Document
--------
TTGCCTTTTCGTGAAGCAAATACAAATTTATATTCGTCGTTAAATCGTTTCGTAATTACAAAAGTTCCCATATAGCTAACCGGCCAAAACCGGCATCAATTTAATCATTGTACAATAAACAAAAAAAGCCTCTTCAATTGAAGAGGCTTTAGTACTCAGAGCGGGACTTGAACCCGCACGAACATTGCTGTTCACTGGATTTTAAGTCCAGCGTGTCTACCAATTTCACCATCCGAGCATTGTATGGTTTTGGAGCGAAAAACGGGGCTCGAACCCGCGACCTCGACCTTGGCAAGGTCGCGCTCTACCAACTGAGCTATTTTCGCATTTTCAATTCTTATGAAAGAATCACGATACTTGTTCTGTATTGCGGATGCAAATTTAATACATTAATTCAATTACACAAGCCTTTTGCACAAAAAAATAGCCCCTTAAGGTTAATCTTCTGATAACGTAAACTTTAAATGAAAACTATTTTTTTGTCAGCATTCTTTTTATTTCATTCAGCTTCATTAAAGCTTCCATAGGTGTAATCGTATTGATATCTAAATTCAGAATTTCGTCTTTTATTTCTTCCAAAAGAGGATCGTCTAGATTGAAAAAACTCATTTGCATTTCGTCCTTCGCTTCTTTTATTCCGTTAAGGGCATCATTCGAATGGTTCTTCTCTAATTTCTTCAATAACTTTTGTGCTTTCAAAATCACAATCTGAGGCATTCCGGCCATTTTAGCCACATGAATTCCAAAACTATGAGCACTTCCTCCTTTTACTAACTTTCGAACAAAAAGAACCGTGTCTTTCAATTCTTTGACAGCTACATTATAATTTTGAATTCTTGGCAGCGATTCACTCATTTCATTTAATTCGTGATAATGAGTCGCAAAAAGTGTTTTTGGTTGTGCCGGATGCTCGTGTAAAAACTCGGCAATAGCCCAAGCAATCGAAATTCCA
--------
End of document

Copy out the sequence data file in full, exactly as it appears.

TTGCCTTTTCGTGAAGCAAATACAAATTTATATTCGTCGTTAAATCGTTTCGTAATTACAAAAGTTCCCATATAGCTAACCGGCCAAAACCGGCATCAATTTAATCATTGTACAATAAACAAAAAAAGCCTCTTCAATTGAAGAGGCTTTAGTACTCAGAGCGGGACTTGAACCCGCACGAACATTGCTGTTCACTGGATTTTAAGTCCAGCGTGTCTACCAATTTCACCATCCGAGCATTGTATGGTTTTGGAGCGAAAAACGGGGCTCGAACCCGCGACCTCGACCTTGGCAAGGTCGCGCTCTACCAACTGAGCTATTTTCGCATTTTCAATTCTTATGAAAGAATCACGATACTTGTTCTGTATTGCGGATGCAAATTTAATACATTAATTCAATTACACAAGCCTTTTGCACAAAAAAATAGCCCCTTAAGGTTAATCTTCTGATAACGTAAACTTTAAATGAAAACTATTTTTTTGTCAGCATTCTTTTTATTTCATTCAGCTTCATTAAAGCTTCCATAGGTGTAATCGTATTGATATCTAAATTCAGAATTTCGTCTTTTATTTCTTCCAAAAGAGGATCGTCTAGATTGAAAAAACTCATTTGCATTTCGTCCTTCGCTTCTTTTATTCCGTTAAGGGCATCATTCGAATGGTTCTTCTCTAATTTCTTCAATAACTTTTGTGCTTTCAAAATCACAATCTGAGGCATTCCGGCCATTTTAGCCACATGAATTCCAAAACTATGAGCACTTCCTCCTTTTACTAACTTTCGAACAAAAAGAACCGTGTCTTTCAATTCTTTGACAGCTACATTATAATTTTGAATTCTTGGCAGCGATTCACTCATTTCATTTAATTCGTGATAATGAGTCGCAAAAAGTGTTTTTGGTTGTGCCGGATGCTCGTGTAAAAACTCGGCAATAGCCCAAGCAATCGAAATTCCA